MSR Thesis: Long-Tailed 3D Detection via Multi-Modal Fusion

Published in CMU, 2023

Recommended Citation: Peri N. Long-Tailed 3D Detection via Multi-Modal Fusion. Carnegie Mellon University. 2023

Contemporary autonomous vehicle (AV) benchmarks have advanced techniques for training 3D detectors, particularly on large-scale LiDAR data. Surprisingly, although semantic class labels naturally follow a long-tailed distribution, these benchmarks only focus on a few common classes (e.g., pedestrian and car) and neglect many rare classes in-the-tail (e.g., debris and stroller). However, in the real open world, AVs must still detect rare classes to ensure safe operation. Moreover, semantic classes are often organized within a hierarchy, e.g., tail classes such as child and construction-worker are arguably subclasses of pedestrian. However, such hierarchical relationships are often ignored, which may yield misleading estimates of performance and missed opportunities for algorithmic innovation.

We address these challenges by formally studying the problem of Long-Tailed 3D Detection (LT3D), which evaluates detection performance on all classes, including those in-the-tail. We evaluate and innovate upon popular 3D detectors, such as CenterPoint and PointPillars, adapting them for LT3D. We develop hierarchical losses that promote feature sharing across common-vs-rare classes, as well as improved detection metrics that award partial credit to “reasonable” mistakes respecting the hierarchy (e.g., mistaking a child for an adult). Finally, we point out that fine-grained tail class accuracy is particularly improved via multimodal fusion of RGB images with LiDAR; simply put, fine-grained classes are challenging to identify from sparse (LiDAR) geometry alone, suggesting that multimodal cues are crucial to long-tailed 3D detection.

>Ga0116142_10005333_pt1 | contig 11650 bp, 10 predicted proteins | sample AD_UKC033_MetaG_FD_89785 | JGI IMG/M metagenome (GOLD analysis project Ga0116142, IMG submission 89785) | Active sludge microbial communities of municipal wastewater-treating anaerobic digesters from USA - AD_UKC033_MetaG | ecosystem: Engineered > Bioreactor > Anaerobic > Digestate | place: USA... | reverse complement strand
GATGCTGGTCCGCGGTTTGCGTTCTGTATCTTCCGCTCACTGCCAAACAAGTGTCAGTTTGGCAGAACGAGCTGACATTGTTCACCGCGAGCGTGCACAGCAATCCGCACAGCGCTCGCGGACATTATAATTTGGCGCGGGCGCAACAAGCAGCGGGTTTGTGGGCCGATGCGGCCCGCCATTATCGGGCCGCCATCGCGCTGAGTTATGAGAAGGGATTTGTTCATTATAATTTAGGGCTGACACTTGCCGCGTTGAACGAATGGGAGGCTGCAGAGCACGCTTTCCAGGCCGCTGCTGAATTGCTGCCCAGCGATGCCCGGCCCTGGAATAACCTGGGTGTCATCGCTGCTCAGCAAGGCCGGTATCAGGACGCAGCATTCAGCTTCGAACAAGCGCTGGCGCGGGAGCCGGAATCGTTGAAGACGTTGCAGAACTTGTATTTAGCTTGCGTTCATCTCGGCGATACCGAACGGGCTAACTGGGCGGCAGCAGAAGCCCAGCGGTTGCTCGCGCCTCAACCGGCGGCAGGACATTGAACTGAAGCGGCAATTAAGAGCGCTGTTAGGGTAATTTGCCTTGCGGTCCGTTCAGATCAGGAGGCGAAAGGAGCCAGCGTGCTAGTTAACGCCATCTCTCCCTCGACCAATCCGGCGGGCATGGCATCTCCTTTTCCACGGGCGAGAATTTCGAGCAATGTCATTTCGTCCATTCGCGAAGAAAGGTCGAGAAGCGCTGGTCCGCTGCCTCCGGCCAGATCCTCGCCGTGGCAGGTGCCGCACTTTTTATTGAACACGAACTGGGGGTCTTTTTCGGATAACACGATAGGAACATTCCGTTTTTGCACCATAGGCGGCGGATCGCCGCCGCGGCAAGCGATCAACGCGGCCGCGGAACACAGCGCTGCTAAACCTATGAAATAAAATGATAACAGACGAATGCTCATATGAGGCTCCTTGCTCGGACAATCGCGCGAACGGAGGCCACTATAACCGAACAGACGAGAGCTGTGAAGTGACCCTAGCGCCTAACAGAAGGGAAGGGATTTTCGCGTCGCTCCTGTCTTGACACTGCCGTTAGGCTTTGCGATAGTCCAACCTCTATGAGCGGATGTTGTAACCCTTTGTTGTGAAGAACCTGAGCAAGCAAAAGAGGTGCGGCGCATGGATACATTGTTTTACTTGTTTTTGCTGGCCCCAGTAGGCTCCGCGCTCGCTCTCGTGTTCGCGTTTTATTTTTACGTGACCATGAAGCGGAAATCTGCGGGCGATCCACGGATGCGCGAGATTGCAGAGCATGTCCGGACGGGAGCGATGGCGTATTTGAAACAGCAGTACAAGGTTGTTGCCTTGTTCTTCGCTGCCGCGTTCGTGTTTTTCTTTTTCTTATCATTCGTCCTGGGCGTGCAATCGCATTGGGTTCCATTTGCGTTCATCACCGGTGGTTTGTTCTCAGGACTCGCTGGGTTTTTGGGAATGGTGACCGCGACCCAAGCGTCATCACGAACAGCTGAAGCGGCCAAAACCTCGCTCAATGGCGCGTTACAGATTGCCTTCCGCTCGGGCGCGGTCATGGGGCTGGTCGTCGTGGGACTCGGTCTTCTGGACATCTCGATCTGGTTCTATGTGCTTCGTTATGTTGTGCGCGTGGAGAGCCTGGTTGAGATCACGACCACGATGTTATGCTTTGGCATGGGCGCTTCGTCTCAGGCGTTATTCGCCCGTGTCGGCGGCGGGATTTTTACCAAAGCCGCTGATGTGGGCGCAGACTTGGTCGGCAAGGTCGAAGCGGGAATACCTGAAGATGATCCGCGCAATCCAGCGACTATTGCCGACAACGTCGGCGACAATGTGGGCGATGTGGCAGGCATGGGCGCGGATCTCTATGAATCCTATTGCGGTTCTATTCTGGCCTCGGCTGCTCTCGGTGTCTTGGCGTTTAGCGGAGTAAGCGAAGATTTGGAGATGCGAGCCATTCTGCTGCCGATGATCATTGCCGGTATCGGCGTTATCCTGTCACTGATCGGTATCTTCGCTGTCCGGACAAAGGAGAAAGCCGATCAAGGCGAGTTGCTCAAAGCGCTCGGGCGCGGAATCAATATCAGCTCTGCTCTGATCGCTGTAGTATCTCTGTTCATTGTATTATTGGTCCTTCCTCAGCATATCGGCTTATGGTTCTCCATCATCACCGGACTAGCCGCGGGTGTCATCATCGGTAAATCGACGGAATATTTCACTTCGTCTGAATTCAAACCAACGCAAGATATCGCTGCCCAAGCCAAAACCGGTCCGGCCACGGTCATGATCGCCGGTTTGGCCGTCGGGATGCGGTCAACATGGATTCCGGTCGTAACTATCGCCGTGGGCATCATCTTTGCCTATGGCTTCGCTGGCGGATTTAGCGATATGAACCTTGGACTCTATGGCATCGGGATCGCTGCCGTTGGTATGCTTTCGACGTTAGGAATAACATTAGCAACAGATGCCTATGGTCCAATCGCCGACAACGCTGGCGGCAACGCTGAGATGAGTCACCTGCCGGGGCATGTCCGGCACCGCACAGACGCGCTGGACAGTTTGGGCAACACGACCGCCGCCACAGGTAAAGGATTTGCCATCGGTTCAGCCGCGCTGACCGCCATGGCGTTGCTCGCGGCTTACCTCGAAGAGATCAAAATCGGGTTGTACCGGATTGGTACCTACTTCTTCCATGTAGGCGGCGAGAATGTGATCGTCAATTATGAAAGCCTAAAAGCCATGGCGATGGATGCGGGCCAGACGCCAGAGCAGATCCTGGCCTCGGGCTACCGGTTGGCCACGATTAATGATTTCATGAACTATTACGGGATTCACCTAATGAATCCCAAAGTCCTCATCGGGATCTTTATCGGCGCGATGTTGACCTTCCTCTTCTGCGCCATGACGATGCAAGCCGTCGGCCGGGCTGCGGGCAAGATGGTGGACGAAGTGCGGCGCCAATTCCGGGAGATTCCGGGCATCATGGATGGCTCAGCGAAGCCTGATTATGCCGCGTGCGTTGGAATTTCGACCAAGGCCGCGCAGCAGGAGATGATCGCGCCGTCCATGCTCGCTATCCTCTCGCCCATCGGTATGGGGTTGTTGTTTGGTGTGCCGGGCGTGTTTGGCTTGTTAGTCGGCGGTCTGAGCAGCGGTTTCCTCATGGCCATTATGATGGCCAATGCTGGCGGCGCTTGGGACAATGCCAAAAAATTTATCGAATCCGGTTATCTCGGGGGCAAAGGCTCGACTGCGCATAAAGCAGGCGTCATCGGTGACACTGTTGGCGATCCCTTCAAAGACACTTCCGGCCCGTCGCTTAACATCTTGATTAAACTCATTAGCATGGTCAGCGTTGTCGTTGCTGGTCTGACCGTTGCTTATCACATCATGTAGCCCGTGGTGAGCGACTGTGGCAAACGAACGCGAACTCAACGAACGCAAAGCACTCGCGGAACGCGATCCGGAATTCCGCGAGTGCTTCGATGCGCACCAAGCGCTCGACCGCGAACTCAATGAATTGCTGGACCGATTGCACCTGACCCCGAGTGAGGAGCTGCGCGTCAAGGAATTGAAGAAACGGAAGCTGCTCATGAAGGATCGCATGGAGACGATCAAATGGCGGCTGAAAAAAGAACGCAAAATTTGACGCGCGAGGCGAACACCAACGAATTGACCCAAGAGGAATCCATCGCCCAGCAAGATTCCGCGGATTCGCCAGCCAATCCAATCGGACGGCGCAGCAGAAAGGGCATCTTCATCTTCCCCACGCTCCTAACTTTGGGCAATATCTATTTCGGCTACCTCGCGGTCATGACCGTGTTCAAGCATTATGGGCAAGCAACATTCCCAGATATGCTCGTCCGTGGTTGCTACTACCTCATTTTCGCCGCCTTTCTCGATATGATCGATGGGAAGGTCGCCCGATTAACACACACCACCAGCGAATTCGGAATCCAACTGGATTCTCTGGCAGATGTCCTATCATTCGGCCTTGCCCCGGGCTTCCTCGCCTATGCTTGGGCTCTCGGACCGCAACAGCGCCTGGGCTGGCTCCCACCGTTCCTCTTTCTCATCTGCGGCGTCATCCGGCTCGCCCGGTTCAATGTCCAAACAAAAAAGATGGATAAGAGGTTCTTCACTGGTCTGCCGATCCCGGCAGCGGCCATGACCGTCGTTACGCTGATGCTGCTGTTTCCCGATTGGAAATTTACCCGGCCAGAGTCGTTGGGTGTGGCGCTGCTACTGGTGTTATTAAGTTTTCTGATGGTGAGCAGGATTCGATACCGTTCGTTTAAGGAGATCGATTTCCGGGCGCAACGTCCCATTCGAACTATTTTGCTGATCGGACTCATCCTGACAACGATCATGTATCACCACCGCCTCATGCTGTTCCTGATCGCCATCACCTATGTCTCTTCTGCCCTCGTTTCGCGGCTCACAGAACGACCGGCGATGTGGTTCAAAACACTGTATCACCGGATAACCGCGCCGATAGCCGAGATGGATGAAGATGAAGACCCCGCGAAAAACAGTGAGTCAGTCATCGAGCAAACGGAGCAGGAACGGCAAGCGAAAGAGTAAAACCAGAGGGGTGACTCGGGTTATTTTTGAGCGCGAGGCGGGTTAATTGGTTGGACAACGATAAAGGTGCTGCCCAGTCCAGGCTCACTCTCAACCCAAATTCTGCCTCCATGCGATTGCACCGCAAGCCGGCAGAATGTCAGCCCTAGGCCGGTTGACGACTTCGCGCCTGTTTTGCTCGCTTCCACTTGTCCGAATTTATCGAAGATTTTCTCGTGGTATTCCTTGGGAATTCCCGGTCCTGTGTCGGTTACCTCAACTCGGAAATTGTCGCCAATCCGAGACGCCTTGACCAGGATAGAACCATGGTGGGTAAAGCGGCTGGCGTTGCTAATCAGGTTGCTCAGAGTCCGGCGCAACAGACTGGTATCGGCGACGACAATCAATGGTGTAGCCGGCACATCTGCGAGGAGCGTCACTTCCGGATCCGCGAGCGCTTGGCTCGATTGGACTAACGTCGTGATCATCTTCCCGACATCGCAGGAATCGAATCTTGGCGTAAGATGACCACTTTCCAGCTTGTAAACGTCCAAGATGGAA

We empirically show that (a) high-resolution RGB images help recognize rare objects, (b) LiDAR provides precise 3D localization, and (c) uni-modal detectors can be trained with more diverse examples because they do not require aligning and annotating multi-modal data. With these insights, we propose a simple late-fusion framework that combines RGB and LiDAR detections. We examine three critical components in this framework and consider whether to train 2D or 3D RGB detectors, whether to match RGB and LiDAR detections in the 2D image plane or 3D bird’s-eye-view (BEV), and how to fuse matched detections. Our modifications improve accuracy by 12.2% AP on average for all classes, and dramatically improve AP for rare classes (e.g., stroller AP improves from 0.1 to 37.7)!

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